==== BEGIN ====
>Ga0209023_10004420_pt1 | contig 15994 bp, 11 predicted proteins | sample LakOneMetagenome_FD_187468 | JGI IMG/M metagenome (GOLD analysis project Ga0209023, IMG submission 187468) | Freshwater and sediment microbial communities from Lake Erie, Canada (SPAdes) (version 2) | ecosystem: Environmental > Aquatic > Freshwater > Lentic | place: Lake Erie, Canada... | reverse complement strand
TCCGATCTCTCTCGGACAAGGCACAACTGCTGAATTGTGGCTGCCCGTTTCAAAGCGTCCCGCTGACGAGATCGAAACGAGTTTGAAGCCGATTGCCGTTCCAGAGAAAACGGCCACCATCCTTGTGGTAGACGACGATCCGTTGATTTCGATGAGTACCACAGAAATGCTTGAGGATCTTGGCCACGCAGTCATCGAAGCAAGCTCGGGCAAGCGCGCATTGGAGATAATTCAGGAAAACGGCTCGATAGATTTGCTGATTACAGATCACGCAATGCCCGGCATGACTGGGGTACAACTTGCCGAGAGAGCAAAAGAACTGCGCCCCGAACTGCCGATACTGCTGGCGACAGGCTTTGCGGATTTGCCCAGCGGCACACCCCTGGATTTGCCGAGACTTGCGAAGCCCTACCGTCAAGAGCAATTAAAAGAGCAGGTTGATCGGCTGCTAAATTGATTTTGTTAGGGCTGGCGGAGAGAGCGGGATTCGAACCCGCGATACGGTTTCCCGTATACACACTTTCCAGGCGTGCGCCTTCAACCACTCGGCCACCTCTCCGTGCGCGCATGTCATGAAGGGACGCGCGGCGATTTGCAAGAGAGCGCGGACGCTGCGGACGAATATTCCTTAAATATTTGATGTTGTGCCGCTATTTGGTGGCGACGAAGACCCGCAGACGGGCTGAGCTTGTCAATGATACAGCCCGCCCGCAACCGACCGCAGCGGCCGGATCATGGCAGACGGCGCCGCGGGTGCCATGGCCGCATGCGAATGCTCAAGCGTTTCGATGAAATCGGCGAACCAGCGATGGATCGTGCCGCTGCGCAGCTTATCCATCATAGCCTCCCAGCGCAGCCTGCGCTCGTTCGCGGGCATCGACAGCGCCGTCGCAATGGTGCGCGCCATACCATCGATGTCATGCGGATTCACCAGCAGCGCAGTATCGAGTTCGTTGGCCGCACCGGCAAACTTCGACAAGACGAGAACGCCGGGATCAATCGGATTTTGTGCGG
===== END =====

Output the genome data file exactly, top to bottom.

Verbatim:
>Ga0209023_10004420_pt1 | contig 15994 bp, 11 predicted proteins | sample LakOneMetagenome_FD_187468 | JGI IMG/M metagenome (GOLD analysis project Ga0209023, IMG submission 187468) | Freshwater and sediment microbial communities from Lake Erie, Canada (SPAdes) (version 2) | ecosystem: Environmental > Aquatic > Freshwater > Lentic | place: Lake Erie, Canada... | reverse complement strand
TCCGATCTCTCTCGGACAAGGCACAACTGCTGAATTGTGGCTGCCCGTTTCAAAGCGTCCCGCTGACGAGATCGAAACGAGTTTGAAGCCGATTGCCGTTCCAGAGAAAACGGCCACCATCCTTGTGGTAGACGACGATCCGTTGATTTCGATGAGTACCACAGAAATGCTTGAGGATCTTGGCCACGCAGTCATCGAAGCAAGCTCGGGCAAGCGCGCATTGGAGATAATTCAGGAAAACGGCTCGATAGATTTGCTGATTACAGATCACGCAATGCCCGGCATGACTGGGGTACAACTTGCCGAGAGAGCAAAAGAACTGCGCCCCGAACTGCCGATACTGCTGGCGACAGGCTTTGCGGATTTGCCCAGCGGCACACCCCTGGATTTGCCGAGACTTGCGAAGCCCTACCGTCAAGAGCAATTAAAAGAGCAGGTTGATCGGCTGCTAAATTGATTTTGTTAGGGCTGGCGGAGAGAGCGGGATTCGAACCCGCGATACGGTTTCCCGTATACACACTTTCCAGGCGTGCGCCTTCAACCACTCGGCCACCTCTCCGTGCGCGCATGTCATGAAGGGACGCGCGGCGATTTGCAAGAGAGCGCGGACGCTGCGGACGAATATTCCTTAAATATTTGATGTTGTGCCGCTATTTGGTGGCGACGAAGACCCGCAGACGGGCTGAGCTTGTCAATGATACAGCCCGCCCGCAACCGACCGCAGCGGCCGGATCATGGCAGACGGCGCCGCGGGTGCCATGGCCGCATGCGAATGCTCAAGCGTTTCGATGAAATCGGCGAACCAGCGATGGATCGTGCCGCTGCGCAGCTTATCCATCATAGCCTCCCAGCGCAGCCTGCGCTCGTTCGCGGGCATCGACAGCGCCGTCGCAATGGTGCGCGCCATACCATCGATGTCATGCGGATTCACCAGCAGCGCAGTATCGAGTTCGTTGGCCGCACCGGCAAACTTCGACAAGACGAGAACGCCGGGATCAATCGGATTTTGTGCGG